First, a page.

Badab War - Expansion Reviews

After the initial week of the campaign I'm looking into adding some of the 40K expansions into the mix. These supplements add new levels to the game and allow for interesting choices. While not necessarily the best for pick-up games, planning ahead for their inclusion into a campaign is the best way to use them in my opinion. That said let's look at what each of the expansions has to offer.


Cities of Death
Released near the end of 4th Edition the Cities of Death expansion revisited and revised the original City Fight ruleset. This expansion also brought stratagems into the game. Stratagems allowed players to give units or buildings special rules to reflect the special forces aspect of fighting in an urban environment. This expansion also modified the way buildings work (and was subsequently incorporated into the 5th Edition ruleset). For campaign games this ruleset is a great way to contest urban environments and makes for a very different style of play than a typical "open field" style game.


Planet Strike
The big release a few summers ago, this expansion saw the release of special terrain elements in the form of numerous plastic kits. Playing a Planet Strike game requires quite a bit of prior planning on the part of both players, as your force organization changes dramatically depending on if you are the attacker or defender. Also special terrain such as fortifications, craters and defense lines are a necessity. For campaign games  this ruleset can be used to simulate boarding assaults as well as planetary invasions. Given the nature of this style game players will need to be notified well in advance so they can prepare.

The vehicle expansion was released in White Dwarf over the summer and a pdf of the ruleset is available for free on Games Workshop's site. Like the other expansions this ruleset dramatically changes the way the game is played making tanks and squadrons scoring units. You also play using length of the board rather than the width. While this seems like a fun thing to try, not every player has access to a lot of tanks and as such requires much planning to set up a game. For campaigns this is a great way to simulate a force charging across the wastes to assault a position. Again given the nature of this type of game players need to be notified well in advance so they can prepare.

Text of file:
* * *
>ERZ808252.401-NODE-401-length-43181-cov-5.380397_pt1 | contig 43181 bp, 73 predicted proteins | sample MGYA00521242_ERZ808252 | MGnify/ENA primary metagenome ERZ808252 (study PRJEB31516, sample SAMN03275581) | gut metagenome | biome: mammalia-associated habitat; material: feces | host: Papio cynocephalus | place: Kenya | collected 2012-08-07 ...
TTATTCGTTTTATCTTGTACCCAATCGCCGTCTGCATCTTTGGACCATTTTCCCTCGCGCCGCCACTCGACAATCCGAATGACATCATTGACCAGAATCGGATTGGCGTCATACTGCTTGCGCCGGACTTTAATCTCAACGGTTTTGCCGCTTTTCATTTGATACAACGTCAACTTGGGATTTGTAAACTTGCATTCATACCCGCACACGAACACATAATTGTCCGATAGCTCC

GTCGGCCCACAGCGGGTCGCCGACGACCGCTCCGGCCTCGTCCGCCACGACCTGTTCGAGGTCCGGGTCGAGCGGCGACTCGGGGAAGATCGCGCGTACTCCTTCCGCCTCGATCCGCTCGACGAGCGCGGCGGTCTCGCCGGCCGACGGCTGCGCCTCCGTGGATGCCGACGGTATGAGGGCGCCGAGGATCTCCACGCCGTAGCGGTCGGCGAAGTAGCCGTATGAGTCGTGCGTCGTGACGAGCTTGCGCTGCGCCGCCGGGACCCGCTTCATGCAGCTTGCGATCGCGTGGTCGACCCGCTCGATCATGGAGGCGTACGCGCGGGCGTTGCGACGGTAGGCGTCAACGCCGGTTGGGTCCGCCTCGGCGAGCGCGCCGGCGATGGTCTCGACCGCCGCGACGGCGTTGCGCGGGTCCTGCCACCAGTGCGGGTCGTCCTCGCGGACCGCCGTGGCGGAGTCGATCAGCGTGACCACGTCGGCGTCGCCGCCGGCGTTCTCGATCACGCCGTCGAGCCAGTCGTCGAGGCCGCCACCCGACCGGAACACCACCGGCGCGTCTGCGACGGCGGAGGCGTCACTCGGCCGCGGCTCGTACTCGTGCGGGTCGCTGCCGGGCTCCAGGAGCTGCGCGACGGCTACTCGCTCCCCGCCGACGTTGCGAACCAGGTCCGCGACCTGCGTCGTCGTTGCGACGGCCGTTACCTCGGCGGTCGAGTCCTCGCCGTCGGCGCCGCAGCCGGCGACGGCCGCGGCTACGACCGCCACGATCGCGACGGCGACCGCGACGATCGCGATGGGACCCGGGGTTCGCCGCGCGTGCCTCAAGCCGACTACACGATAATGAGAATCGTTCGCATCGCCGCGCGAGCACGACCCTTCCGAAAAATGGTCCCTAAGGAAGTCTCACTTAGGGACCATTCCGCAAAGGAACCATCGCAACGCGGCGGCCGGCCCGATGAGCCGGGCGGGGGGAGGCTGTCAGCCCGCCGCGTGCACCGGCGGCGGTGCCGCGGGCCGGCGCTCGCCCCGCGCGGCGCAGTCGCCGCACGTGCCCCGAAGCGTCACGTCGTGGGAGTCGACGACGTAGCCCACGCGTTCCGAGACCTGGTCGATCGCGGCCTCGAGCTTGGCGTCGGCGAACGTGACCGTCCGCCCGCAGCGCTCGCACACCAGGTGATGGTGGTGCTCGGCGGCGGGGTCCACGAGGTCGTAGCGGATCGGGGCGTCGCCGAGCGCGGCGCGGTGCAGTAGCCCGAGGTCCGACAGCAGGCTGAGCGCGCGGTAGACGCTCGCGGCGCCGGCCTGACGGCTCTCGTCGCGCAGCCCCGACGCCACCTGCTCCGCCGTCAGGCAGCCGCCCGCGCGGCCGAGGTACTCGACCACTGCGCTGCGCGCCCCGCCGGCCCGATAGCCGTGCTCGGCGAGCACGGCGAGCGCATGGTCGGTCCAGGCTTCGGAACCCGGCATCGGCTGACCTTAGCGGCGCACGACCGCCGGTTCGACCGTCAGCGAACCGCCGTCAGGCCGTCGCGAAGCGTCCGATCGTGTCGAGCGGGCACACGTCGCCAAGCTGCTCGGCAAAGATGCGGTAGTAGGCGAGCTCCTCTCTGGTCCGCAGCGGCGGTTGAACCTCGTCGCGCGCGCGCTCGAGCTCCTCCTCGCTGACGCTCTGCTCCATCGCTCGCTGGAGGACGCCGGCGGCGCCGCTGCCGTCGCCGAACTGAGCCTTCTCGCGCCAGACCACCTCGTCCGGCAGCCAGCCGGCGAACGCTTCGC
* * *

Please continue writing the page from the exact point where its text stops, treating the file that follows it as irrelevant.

This expansion removes the force organization chart so players can use any model in their collection as well as super heavies. It requires a larger table and takes a relatively longer period of time to play a game. Playing a game requires a significant amount of planning, space and time. For campaigns this is typically the final game allowing all players to field what they want and all play together. Of course if their are titans or other super heavies on the board, you may spend most of your game setting up models only to remove large swathes of them before you even get to move. 

Imperial Armour
Volumes 9 and 10 provide the meat for my current campaign. Not only do they include special characters and army lists, but also a well thought out campaign system. Also included in volume 9 are rules for boarding actions. This is a cool mini expansion that adds stratagems, and special rules to simulate fighting onboard starships.